I could not believe that He would hearken to me;

17 He would rather crush me in a tempest,

And only multiply my wounds without cause;

18 He would not suffer me to take my breath,

But would fill me with bitter things.

19 If it is a question of the strength of the strong - : "Behold here!"

And if of right - : "Who will challenge me?"

20 Where I in the right, my mouth must condemn me;

Were I innocent, He would declare me guilty.

The answer of God when called upon, i.e., summoned, is represented in Job 9:16 as an actual result (praet. followed by fut. consec.), therefore Job 9:16 cannot be intended to express: I could not believe that He answers me, but: I could not believe that He, the answerer, would hearken to me; His infinite exaltation would not permit such condescension. The אשׁר which follows, Job 9:17, signifies either quippe qui or quoniam; both shades of meaning are after all blended, as in Job 9:15. The question arises here whether שׁוף signifies conterere, or as cognate form with שׁאף, inhiare, - a question also of importance in the exposition of the Protevangelium. There are in all only three passages in which it occurs: here, Genesis 3:15, and Psalm 139:11. In Psalm 139:11 the meaning conterere is unsuitable, but even the signification inhiare can only be adopted for want of a better: perhaps it may be explained by comparison with צעף, in the sense of obvelare, or as a denominative from נשׁף (the verb of which, נשׁף, is kindred to נשׁב, נשׁם, flare) in the signification obtenebrare. In Genesis 3:15, if regarded superficially, the meaning inhiare and conterere are alike suitable, but the meaning inhiare deprives that utterance of God of its prophetic character, which has been recognised from the beginning; and the meaning conterere, contundere, is strongly supported by the translations. We decide in favour of this meaning also in the present passage, with the ancient translations (lxx ἐκτρίψῃ, Targ. מדקדּק, comminuens). Moreover, it is the meaning most generally supported by a comparison with the dialects, whereas the signification inhiare can only be sustained by comparison with שׁאף and the Arabic sâfa (to sniff, track by scent, to smell); besides, "to assail angrily" (Hirz., Ewald) is an inadmissible contortion of inhiare, which signifies in a hostile sense "to seize abruptly" (Schlottm.), properly to snatch, to desire to seize.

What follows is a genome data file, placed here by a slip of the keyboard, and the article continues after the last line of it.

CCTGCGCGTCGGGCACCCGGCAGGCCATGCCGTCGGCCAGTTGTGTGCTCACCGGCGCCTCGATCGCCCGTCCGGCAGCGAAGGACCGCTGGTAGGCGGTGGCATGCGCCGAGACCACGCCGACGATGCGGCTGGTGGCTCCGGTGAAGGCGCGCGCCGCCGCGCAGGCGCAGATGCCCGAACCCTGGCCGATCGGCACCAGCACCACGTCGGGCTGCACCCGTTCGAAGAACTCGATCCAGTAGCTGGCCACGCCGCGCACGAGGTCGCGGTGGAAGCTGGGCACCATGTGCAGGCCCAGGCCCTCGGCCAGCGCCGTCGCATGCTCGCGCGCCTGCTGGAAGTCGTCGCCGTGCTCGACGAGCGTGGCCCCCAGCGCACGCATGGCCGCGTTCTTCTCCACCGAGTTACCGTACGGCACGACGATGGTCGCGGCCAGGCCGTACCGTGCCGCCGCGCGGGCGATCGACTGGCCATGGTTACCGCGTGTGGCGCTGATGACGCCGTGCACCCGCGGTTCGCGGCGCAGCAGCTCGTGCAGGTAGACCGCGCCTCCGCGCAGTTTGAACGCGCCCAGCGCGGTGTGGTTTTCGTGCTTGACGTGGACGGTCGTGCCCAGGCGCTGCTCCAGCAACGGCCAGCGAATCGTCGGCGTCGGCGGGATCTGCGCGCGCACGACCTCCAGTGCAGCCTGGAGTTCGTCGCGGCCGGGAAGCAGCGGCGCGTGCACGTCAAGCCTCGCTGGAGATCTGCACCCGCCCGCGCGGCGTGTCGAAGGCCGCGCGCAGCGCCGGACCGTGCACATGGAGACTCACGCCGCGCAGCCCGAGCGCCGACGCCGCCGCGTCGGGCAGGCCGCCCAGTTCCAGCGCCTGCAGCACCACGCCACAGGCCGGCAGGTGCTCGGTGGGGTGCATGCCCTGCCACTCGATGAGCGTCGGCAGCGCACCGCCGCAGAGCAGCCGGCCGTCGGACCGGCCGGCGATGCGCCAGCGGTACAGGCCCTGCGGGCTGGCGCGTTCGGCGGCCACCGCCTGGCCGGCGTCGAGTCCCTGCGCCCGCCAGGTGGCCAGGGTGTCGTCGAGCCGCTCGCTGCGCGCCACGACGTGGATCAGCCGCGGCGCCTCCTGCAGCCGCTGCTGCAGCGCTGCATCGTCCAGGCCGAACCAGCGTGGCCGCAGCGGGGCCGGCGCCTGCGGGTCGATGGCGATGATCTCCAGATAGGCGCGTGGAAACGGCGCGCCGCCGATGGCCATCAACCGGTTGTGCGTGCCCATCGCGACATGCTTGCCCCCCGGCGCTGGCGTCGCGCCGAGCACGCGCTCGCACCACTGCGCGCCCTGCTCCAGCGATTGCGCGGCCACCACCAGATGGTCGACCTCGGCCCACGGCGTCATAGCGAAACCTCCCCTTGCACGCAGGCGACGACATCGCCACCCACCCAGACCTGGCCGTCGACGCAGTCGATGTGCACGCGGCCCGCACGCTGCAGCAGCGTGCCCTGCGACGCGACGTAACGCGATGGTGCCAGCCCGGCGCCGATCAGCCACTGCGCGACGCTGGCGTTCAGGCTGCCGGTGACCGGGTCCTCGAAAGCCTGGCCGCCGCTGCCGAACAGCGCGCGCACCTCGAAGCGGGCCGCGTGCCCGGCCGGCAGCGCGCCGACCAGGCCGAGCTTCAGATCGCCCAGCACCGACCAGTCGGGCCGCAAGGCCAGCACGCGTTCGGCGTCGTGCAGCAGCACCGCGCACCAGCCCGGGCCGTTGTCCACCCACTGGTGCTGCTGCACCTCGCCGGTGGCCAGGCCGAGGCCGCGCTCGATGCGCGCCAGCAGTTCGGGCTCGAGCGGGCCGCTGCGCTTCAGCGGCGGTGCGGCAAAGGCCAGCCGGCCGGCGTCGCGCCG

Translate therefore: He would crush me in a tempest and multiply (multiplicaret), etc., would not let me take breath (respirare), but (כּי, Ges. 155, 1, e. a.) fill me (ישׂבּיענּי, with Pathach with Rebia mugrasch) with bitter things (ממּררים, with Dag. dirimens, which gives the word a more pathetic expression). The meaning of Job 9:19 is that God stifles the attempt to maintain one's right in the very beginning by His being superior to the creature in strength, and not entering into a dispute with him concerning the right. הנּה (for הנּני as איּה, Job 15:23, for איּו): see, here I am, ready for the contest, is the word of God, similar to quis citare possit me (in Jeremiah 49:19; Jeremiah 50:44), which sounds as an echo of this passage. The creature must always be in the wrong, - a thought true in itself, in connection with which Job forgets that God's right in opposition to the creature is also always the true objective right. פּי, with suffix, accented to indicate its logical connection, as Job 15:6 : my own mouth.

(Note: Olshausen's conjecture, פּיו, lessens the difficulty in Isaiah 34:16, but here it destroys the strong expression of the violence done to the moral consciousness.)

In ויּעקשׁני the Chirek of the Hiphil is shortened to a Sheva, as 1 Samuel 17:25; vid., Ges. 53, rem. 4. The subject is God, not "my mouth" (Schlottm.): supposing that I were innocent, He would put me down as one morally wrong and to be rejected.